Vandenplas, P. E. (1998). Reflections on the past and future of fusion and plasma physics research.Plasma Physics and Controlled Fusion, 40(8A), A77. (This is a pitch for public funding of the ITER tokamak reactor, and compares it to the old INTOR. For example, we learn that the major radius of INTOR was 5.2 m, while ITER is 8.12 m. I've never liked the funding conflict-of-interest argument against the AGW consensus, but this is an obvious case. The abstract closes with "It is our deep moral obligation to convince the public at large of the enormous promise and urgency of controlled thermonuclear fusion as a safe, environmentally friendly and inexhaustible energy source." I love the ITER, but this paper has nothing to do with climate science.)
Gökçek, M., Erdem, H. H., & Bayülken, A. (2007). A techno-economical evaluation for installation of suitable wind energy plants in Western Marmara, Turkey. Energy, Exploration & Exploitation, 25(6), 407–427. (This is a set of cost estimates for windmill installations in Turkey.)
Gampe, F. (2004). Space technologies for the building sector. Esa Bulletin, 118, 40–46. (This is magazine article – a magazine published by the European Space Agency. Given that the ESA calls it a magazine, it's unlikely to be peer-reviewed, and it's not a climate paper of any kind – after making the obligatory comments about climate change, it proceeds to its actual topic, which is applying space vehicle technology to building design.)
Ha-Duong, M. (2008). Hierarchical fusion of expert opinions in the Transferable Belief Model, application to climate sensitivity. International Journal of Approximate Reasoning, 49(3), 555–574. (The TBM is a theory of evidence and in some sense a social science theory – JDM applied to situations where the stipulated outcomes are not exhaustive, and thus where the probability of the empty set is not zero. This paper uses a dataset (Morgan & Keith, 1995) that consists of interviews with 16 scientists in 1995, and applies TBM to that data. On the one hand, it's a consensus paper (though dated and small-sampled), and would therefore not count. A consensus paper can't include other consensus papers – circular. On the other hand, it purports to estimate of the plausible range of climate sensitivity, using the TBM, which could make it a substantive climate science paper. This is ultimately moot given everything else that happened here, but I'd exclude it from a valid study, given that it's not primary evidence, and the age of the source data. (I'm not sure if Ha-Duong is talking about TCS or ECS, but I think it's ECS.))
Douglas, J. (1995). Global climate research: Informing the decision process. EPRI Journal. (This is an industry newsletter essay – the Electric Power Research Institute. It has no abstract, which would make it impossible for the Cook crew to rate it. It also pervasively highlights downward revisions of warming and sea level rise estimates, touts Nordhaus' work, and stresses the uncertainties – everything you'd expect from an industry group. For example: "A nagging problem for policy-makers as they consider the potential costs and impacts of climate change is that the predictions of change made by various models often do not agree." In any case, this isn't a climate paper, or peer-reviewed, and it has no abstract. They counted it as Implicit Endorsement – Mitigation. (They didn't have the author listed in their post-publication database, so you won't find it with an author search.))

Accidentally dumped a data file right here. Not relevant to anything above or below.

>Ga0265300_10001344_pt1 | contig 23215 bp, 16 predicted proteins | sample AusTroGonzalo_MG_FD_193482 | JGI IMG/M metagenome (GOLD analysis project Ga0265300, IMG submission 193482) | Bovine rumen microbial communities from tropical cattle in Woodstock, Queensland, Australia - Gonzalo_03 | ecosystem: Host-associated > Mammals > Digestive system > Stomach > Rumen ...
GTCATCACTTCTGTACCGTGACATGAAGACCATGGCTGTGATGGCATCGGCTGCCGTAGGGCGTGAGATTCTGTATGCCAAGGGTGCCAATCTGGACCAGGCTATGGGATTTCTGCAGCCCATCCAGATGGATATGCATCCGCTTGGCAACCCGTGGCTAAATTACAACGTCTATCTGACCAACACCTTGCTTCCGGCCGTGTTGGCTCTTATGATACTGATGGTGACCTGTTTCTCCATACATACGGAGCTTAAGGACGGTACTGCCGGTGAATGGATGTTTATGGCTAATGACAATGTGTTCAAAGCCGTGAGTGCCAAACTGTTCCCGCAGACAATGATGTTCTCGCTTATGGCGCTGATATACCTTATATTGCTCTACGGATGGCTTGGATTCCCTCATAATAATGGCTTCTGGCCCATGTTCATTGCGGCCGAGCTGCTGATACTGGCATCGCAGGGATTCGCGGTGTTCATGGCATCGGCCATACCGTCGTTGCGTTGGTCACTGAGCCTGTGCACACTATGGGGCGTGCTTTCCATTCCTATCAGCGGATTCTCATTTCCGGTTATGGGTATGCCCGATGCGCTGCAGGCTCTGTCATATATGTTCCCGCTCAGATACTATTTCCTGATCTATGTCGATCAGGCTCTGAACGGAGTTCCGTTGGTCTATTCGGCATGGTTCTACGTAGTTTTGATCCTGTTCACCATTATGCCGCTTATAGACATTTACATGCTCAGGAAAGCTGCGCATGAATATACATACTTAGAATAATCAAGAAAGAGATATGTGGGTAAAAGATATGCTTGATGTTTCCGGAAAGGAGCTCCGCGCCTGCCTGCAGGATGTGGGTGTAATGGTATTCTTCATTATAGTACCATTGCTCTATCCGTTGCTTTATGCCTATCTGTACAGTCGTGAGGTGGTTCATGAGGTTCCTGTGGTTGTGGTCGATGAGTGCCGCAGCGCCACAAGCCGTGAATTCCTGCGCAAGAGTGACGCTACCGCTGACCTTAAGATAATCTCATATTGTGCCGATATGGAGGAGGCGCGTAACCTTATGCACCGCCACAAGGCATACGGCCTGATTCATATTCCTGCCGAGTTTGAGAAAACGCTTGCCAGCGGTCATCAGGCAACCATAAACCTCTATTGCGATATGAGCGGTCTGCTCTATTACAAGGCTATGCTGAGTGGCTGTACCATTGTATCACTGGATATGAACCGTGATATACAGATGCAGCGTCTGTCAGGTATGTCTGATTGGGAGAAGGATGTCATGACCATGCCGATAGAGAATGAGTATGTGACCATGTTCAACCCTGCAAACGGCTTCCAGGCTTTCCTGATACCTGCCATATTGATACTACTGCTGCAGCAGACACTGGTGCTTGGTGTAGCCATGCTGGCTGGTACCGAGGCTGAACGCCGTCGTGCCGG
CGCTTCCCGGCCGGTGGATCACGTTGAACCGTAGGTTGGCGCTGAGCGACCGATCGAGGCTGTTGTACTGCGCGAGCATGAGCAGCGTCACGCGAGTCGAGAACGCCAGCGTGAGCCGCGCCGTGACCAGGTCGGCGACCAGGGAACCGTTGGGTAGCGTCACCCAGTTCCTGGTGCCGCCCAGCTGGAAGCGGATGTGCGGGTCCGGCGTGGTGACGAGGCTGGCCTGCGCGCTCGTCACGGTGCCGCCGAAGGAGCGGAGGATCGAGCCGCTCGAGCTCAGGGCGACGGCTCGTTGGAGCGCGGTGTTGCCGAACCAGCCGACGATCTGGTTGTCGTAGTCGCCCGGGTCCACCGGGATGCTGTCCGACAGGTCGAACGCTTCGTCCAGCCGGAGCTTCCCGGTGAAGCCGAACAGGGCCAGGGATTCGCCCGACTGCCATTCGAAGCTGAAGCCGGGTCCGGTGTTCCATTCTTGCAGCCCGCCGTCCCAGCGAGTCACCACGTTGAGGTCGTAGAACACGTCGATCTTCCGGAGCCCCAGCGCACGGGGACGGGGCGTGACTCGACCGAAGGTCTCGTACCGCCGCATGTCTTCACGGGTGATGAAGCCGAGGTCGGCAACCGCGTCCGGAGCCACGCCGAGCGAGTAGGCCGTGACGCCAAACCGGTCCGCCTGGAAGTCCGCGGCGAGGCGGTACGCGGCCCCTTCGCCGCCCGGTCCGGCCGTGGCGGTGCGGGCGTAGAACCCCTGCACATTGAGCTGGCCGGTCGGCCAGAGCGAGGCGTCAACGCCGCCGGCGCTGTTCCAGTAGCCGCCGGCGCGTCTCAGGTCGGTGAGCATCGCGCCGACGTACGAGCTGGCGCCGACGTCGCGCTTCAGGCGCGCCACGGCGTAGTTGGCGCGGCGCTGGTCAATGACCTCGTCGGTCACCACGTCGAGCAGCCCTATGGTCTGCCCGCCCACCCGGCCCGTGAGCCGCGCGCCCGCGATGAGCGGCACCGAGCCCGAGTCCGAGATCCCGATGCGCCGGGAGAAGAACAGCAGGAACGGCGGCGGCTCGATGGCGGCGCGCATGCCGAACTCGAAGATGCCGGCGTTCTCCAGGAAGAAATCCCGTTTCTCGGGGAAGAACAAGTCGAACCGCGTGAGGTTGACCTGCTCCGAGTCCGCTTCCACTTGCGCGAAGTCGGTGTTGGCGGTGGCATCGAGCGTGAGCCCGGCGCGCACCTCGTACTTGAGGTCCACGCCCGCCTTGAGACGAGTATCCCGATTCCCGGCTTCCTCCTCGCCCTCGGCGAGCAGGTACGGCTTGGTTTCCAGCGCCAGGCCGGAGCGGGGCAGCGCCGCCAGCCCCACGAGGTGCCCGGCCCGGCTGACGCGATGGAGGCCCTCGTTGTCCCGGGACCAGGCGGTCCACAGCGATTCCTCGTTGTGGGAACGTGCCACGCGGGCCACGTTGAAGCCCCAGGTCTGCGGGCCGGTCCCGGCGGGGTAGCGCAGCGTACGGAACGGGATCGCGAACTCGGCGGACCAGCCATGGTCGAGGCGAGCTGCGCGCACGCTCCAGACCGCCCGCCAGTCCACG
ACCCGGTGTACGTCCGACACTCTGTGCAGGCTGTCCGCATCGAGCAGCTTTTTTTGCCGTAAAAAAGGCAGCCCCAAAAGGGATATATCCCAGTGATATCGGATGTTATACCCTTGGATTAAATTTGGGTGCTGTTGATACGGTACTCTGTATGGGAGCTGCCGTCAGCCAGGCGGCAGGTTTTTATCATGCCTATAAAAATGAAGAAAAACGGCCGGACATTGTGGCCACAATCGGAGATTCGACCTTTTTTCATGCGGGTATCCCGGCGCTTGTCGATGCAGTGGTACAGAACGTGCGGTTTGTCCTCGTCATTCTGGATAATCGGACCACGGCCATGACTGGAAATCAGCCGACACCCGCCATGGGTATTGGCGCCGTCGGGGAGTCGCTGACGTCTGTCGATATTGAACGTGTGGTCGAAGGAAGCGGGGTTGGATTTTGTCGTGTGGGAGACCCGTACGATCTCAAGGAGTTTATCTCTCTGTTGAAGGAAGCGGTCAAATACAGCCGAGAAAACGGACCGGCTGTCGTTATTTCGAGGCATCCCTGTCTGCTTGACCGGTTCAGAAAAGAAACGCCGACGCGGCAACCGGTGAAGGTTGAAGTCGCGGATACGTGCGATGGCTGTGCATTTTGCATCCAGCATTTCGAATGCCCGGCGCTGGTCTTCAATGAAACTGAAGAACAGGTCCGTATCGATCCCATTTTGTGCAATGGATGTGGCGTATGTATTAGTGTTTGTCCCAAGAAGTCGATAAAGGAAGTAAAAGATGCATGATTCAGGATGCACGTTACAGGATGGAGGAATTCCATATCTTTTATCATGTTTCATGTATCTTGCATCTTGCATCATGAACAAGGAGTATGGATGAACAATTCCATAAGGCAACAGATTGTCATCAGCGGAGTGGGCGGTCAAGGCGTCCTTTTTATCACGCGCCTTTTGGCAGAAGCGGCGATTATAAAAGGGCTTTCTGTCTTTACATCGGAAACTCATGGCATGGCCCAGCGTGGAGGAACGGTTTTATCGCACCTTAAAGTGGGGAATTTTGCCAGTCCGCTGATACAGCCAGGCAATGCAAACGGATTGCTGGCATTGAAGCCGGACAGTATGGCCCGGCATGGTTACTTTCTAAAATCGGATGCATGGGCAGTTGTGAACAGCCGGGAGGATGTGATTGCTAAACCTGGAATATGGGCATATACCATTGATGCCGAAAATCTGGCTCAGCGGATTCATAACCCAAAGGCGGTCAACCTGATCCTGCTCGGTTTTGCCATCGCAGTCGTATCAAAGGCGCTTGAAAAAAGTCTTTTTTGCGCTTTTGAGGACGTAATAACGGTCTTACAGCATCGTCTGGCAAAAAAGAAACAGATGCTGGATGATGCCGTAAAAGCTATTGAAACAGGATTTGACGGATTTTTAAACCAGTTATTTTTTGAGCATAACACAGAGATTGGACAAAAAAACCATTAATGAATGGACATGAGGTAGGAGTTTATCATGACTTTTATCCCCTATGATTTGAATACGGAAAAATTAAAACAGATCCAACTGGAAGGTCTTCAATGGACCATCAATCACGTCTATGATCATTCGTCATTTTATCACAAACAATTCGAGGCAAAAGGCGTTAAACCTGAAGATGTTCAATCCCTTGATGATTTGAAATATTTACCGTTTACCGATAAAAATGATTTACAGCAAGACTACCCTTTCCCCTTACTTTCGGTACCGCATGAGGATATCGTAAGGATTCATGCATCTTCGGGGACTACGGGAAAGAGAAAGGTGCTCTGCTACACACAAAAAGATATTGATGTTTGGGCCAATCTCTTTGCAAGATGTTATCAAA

Original post below:
Ignore them completely – that's your safest bet right now. Most of these studies use political activists as the raters, activists who desired a specific outcome for the studies (to report the highest consensus figure possible), and who sometimes collaborated with each other in their rating decisions. All of this makes these studies completely invalid and untrustworthy (and by customary scientific standards, completely unpublishable.) I had no idea this was happening. This is garbage, and a crisis. It needs to stop, and those papers need to be retracted immediately, especially Cook, et al (2013), as we now have evidence of explicit bias and corruption on the part of the raters. (If that evidence emerged during the actual coding period, it would be fraud.)
PAUSE BUTTON: This issue has nothing to do with the reality of the consensus, a reality that was evident before this political operation/study unfolded. I am not a "denier", or even a skeptic. I don't know enough, or have an argument that would lead me to be, even a "lukewarmer". There are 7 billion people on this earth, and we're not all sorted into good people and deniers. I'm quite confident that there's a consensus – a large majority – of climate scientists who endorse both that the earth has warmed over the last 60+ years, and that human activity caused most of it. The warming itself is a descriptive fact, not a theory or inference. I'd be quite surprised, amazed, if the basic theory of anthropogenic forcing as a principal cause turned out to be false, and somewhat surprised if AGW turns out to be mild, like 1° C. (Unfortunately, there is little research on scientists' views on the likely severity of future warming. A consensus only that humans have caused warming, a consensus so vague and broad, is not very useful. The Cook study would be unhelpful even if it were valid, which it is not.)
Back to the program...
In social science, it's not uncommon to use trained human raters to subjectively rate or score some variable — it can be children's behavior on a playground, interviews of all kinds, and often written material, like participants' accounts of a past emotional experience. And we have a number of analytical and statistical tools that go with such rating studies. But we would never use human raters who have an obvious bias with respect to the subject of their ratings, who desire a specific outcome for the study, and who would be able to deliver that outcome via their ratings. That's completely nuts. It's so egregious that I don't think it even occurs to us as something to look out for. It never happens. At least I've never heard of it happening. There would be no point in running such a study, since it would be dismissed out of hand and lead to serious questions about your ethics.